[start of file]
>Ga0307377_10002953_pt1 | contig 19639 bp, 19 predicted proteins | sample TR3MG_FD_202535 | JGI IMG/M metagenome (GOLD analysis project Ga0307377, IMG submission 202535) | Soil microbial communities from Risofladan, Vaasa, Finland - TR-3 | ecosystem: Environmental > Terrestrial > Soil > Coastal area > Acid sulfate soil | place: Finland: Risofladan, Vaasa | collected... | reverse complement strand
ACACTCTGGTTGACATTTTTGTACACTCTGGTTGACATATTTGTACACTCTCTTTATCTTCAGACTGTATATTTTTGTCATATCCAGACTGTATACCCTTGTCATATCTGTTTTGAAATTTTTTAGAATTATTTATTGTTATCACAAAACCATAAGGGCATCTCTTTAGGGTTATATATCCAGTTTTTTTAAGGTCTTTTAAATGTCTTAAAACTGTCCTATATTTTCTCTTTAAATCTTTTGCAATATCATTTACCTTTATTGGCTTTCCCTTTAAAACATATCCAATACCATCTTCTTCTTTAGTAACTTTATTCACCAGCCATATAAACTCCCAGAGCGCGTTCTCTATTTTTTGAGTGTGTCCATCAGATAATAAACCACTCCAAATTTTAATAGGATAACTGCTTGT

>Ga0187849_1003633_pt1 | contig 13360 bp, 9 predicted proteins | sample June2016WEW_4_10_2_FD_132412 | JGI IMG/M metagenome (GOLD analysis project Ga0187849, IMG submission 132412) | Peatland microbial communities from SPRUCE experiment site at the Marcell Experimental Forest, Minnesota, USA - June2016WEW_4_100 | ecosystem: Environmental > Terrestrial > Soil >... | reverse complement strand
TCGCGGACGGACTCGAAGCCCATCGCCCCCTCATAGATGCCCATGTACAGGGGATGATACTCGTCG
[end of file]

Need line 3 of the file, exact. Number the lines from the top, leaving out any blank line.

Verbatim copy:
>Ga0187849_1003633_pt1 | contig 13360 bp, 9 predicted proteins | sample June2016WEW_4_10_2_FD_132412 | JGI IMG/M metagenome (GOLD analysis project Ga0187849, IMG submission 132412) | Peatland microbial communities from SPRUCE experiment site at the Marcell Experimental Forest, Minnesota, USA - June2016WEW_4_100 | ecosystem: Environmental > Terrestrial > Soil >... | reverse complement strand